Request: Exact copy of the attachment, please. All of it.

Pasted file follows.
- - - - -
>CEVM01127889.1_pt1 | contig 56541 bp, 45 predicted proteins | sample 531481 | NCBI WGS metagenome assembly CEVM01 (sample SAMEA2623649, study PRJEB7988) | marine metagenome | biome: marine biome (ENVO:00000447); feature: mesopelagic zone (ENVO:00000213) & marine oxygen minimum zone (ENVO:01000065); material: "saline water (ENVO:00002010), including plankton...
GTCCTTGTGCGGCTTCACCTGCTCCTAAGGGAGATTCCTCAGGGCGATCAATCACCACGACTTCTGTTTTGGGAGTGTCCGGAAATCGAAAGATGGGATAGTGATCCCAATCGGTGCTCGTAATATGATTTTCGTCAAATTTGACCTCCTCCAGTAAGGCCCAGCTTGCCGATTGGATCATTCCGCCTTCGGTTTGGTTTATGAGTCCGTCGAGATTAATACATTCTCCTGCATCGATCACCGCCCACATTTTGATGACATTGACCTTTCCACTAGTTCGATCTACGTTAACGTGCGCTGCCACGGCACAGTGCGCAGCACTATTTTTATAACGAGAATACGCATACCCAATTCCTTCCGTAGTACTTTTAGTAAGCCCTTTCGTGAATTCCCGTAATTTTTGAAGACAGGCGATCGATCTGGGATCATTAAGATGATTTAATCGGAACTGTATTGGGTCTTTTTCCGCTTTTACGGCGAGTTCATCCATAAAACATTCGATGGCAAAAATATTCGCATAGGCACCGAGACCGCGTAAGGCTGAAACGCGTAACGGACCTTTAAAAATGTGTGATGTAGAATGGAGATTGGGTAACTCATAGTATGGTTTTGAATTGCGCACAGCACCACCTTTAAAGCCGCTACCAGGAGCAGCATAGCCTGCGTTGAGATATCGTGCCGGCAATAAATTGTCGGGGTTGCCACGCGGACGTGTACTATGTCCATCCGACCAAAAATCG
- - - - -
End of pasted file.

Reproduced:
>CEVM01127889.1_pt1 | contig 56541 bp, 45 predicted proteins | sample 531481 | NCBI WGS metagenome assembly CEVM01 (sample SAMEA2623649, study PRJEB7988) | marine metagenome | biome: marine biome (ENVO:00000447); feature: mesopelagic zone (ENVO:00000213) & marine oxygen minimum zone (ENVO:01000065); material: "saline water (ENVO:00002010), including plankton...
GTCCTTGTGCGGCTTCACCTGCTCCTAAGGGAGATTCCTCAGGGCGATCAATCACCACGACTTCTGTTTTGGGAGTGTCCGGAAATCGAAAGATGGGATAGTGATCCCAATCGGTGCTCGTAATATGATTTTCGTCAAATTTGACCTCCTCCAGTAAGGCCCAGCTTGCCGATTGGATCATTCCGCCTTCGGTTTGGTTTATGAGTCCGTCGAGATTAATACATTCTCCTGCATCGATCACCGCCCACATTTTGATGACATTGACCTTTCCACTAGTTCGATCTACGTTAACGTGCGCTGCCACGGCACAGTGCGCAGCACTATTTTTATAACGAGAATACGCATACCCAATTCCTTCCGTAGTACTTTTAGTAAGCCCTTTCGTGAATTCCCGTAATTTTTGAAGACAGGCGATCGATCTGGGATCATTAAGATGATTTAATCGGAACTGTATTGGGTCTTTTTCCGCTTTTACGGCGAGTTCATCCATAAAACATTCGATGGCAAAAATATTCGCATAGGCACCGAGACCGCGTAAGGCTGAAACGCGTAACGGACCTTTAAAAATGTGTGATGTAGAATGGAGATTGGGTAACTCATAGTATGGTTTTGAATTGCGCACAGCACCACCTTTAAAGCCGCTACCAGGAGCAGCATAGCCTGCGTTGAGATATCGTGCCGGCAATAAATTGTCGGGGTTGCCACGCGGACGTGTACTATGTCCATCCGACCAAAAATCG